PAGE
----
A cake is cut and ready to serve in the West Wing Lobby of the White House on Friday, March 12, 2021, to celebrate the signing of the American Rescue Plan.

A cake is cut and ready to serve in the West Wing Lobby of the White House on Friday, March 12, 2021, to celebrate the signing of the American Rescue Plan. Official White House Photo by Carlos Fyfe

How to Maximize Nonprofit Impact with the American Rescue Plan

By engaging in effective decision-making and budgeting, organizations can provide services they know work, fix those that don’t and improve the relationship between funding and impact.

Currently, there are at least 1.4 million nonprofit, tax exempt organizations in the United States. These groups, including charities and foundations, spend nearly $2 trillion annually. If you stacked that much money in $100 bills, the pile would reach 1,262 miles into space.  

Nonprofits now find themselves in a pivotal moment, thanks to an additional $2 trillion in funding from the American Rescue Plan. The ARP is a massive infusion of stimulus into new and existing federal programs, state and local governments, businesses, and households intended to accelerate the nation’s pandemic recovery. If spent wisely, it will do that and more, helping America fulfill the Biden administration’s ambition to “build back better.”

Nonprofits have played a critical role in pandemic response, and they will play an even larger role in the recovery. The government entities responsible for spending ARP dollars need nonprofits as partners to develop strategy, design programs, and deliver services. As tempting as it may be to see the ARP as easy money, nonprofits should take the long view, because ARP won’t last forever. This means striving to achieve the greatest impact with available funds. It means engaging in disciplined performance management and cross-sector collaboration to analyze the effect of strategies on population outcomes. By engaging in effective decision-making and budgeting, organizations can provide the services they know work, fix the ones that don’t, target funds appropriately, and improve the relationship between funding and impact.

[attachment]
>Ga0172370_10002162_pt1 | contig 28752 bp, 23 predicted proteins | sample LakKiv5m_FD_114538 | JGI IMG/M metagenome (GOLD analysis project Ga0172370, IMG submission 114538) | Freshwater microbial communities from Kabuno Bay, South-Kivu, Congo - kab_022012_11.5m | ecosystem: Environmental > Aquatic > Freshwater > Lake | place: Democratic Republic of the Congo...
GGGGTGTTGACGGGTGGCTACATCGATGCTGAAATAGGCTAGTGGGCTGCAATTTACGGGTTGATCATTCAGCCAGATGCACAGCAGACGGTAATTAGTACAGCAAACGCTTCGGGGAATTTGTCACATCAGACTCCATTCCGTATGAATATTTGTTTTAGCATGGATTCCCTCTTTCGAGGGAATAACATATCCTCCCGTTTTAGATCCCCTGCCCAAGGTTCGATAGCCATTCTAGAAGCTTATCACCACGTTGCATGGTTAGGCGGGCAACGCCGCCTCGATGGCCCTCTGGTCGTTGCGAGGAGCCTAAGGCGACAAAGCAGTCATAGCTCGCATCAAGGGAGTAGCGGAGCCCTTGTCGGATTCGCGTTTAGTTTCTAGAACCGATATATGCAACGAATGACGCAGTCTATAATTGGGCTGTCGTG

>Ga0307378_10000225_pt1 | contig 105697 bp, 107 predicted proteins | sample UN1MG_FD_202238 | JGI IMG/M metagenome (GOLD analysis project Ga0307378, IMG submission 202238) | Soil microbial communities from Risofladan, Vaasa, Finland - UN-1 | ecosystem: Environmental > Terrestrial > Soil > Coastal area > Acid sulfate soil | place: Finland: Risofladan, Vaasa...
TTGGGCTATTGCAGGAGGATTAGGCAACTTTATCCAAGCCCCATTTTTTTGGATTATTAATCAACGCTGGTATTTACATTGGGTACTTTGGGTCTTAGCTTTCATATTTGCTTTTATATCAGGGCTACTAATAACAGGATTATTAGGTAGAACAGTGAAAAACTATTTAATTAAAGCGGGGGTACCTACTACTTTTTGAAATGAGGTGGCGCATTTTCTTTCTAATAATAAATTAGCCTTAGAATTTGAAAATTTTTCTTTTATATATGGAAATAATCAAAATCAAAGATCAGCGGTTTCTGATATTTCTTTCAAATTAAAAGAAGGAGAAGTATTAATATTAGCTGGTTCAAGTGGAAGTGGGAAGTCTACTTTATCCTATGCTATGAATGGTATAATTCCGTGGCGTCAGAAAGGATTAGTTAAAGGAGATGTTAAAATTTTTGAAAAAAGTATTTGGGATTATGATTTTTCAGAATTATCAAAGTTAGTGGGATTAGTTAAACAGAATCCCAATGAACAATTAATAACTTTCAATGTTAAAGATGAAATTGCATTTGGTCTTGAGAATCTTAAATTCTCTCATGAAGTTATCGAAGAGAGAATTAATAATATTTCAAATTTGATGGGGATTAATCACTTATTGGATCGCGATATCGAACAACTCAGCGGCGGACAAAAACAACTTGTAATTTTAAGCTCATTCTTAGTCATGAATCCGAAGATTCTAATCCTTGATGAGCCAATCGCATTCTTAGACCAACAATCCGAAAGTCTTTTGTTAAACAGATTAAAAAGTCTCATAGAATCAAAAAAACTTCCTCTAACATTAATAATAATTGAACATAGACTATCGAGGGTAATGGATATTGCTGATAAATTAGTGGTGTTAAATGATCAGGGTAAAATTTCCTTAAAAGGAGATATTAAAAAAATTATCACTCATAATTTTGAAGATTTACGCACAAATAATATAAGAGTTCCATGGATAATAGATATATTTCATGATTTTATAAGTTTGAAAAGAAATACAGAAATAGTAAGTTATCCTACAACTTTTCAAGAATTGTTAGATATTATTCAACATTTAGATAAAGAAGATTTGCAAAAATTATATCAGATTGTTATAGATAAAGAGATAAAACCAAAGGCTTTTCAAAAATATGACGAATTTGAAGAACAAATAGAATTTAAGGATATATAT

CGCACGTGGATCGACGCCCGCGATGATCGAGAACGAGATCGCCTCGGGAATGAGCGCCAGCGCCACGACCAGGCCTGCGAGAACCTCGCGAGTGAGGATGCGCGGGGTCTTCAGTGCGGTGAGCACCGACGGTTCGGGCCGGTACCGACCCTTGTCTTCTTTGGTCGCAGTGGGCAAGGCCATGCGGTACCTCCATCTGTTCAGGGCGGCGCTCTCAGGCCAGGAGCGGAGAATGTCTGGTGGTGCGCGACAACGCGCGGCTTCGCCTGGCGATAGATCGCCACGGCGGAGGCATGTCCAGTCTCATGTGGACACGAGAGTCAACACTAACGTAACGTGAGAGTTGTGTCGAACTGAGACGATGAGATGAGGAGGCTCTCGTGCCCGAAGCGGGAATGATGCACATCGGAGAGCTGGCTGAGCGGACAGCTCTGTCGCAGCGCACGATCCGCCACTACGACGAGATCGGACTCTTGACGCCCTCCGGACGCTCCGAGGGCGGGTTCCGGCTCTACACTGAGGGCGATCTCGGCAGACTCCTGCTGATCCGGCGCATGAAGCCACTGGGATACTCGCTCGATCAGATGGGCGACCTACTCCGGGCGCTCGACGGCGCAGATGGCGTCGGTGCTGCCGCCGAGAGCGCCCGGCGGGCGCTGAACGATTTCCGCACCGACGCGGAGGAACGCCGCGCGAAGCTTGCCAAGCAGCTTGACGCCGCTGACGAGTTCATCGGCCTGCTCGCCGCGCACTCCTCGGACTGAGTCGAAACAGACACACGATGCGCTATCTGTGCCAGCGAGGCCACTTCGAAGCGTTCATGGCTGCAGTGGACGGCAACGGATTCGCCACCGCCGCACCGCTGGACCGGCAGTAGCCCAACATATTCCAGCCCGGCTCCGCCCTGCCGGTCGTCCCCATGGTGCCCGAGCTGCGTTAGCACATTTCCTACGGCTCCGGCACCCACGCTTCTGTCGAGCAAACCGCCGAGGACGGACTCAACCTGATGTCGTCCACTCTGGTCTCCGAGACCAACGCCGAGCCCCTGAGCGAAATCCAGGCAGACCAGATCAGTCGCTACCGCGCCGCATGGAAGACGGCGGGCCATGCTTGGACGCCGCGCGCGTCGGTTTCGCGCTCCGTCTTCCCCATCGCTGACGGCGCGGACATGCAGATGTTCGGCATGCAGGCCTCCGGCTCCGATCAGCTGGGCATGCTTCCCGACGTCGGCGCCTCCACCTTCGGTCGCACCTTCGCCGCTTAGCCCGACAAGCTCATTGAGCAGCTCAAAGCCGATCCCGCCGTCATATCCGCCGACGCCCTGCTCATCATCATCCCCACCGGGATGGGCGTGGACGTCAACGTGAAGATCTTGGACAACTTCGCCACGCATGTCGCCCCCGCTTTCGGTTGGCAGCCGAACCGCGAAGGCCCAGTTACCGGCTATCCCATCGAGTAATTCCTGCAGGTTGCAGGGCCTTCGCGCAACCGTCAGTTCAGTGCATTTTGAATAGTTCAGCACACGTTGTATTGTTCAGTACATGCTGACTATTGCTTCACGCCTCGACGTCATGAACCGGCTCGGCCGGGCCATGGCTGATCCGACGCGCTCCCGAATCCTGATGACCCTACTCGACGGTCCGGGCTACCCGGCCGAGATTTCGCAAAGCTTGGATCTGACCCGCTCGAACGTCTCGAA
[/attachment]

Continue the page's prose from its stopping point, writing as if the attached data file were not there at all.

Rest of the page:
In addition to the trillions for recovery, ARP also provides for extensive oversight of how the money is spent, and it won’t just be the watchdogs who want to see a return on investment. Everyone has a stake in the ARP’s success. To get nonprofits ready for the ARP spotlight, here are some tips on what I have learned establishing performance management and reporting systems for clients across the globe:

  1. Align with a larger common agenda. Having a set of recovery results and indicators or performance measures for the services that the ARP investment seeks to impact will help create a sense of purpose and serve as a North Star for action.
  2. Remember: Less is more. Fewer but more powerful measures that speak to impact are important. Avoid a laundry list of measures that aren’t useful for decision-making and planning. 
  3. Disaggregate by race and gender. Start small by collecting and disaggregating data by race for at least one of the impact measures. Then, expand this effort once you have built up your disaggregation muscles. This will inform strategy, target resources towards those most affected, help ensure equity in your service delivery, and create greater impact for everyone combined.
  4. Be consistent and flexible. Establishing standard measures across like programs can help you compare the effectiveness of different investments. Data can also be aggregated to tell a comprehensive story of impact. Note: grantees should still be allowed to pick measures that are unique and useful to them. You can learn more about measuring performance and outcomes across funding streams here.
  5. Never report on data without the “story.” Data without the story is meaningless. The story consists of contributing and limiting factors that determine the context behind the data. Make sure all pieces of reported data have accompanying analysis of the trend and a series of actions for improvements over a specified time period. 
  6. Use the data and corresponding analysis for meaningful dialogue. Program and grant leaders will not just think it is a paper exercise if the data, story, and plan are the basis for a regular conversation with their bosses or funders.
  7. Share the performance reports publicly. Both the funder and grantee should share the reports on their websites. Transparency creates trust and trust leads to more funding.

By implementing these tips in your performance reporting system, you will develop better data to share with leadership, funders, donors, and other stakeholders. If you have grantees, they will have put more thought into their performance and improvement plans, and they will build their capacity to demonstrate impact and attract more funding. Ultimately, and throughout every industry, data-based decision making and funding will help us all get the best possible results from ARP dollars and achieve better outcomes beyond ARP for the children, families and communities we collectively serve.

Adam Luecking is CEO of Clear Impact, a public sector performance management technology company based in Rockville, MD. His email address is adam@clearimpact.com.

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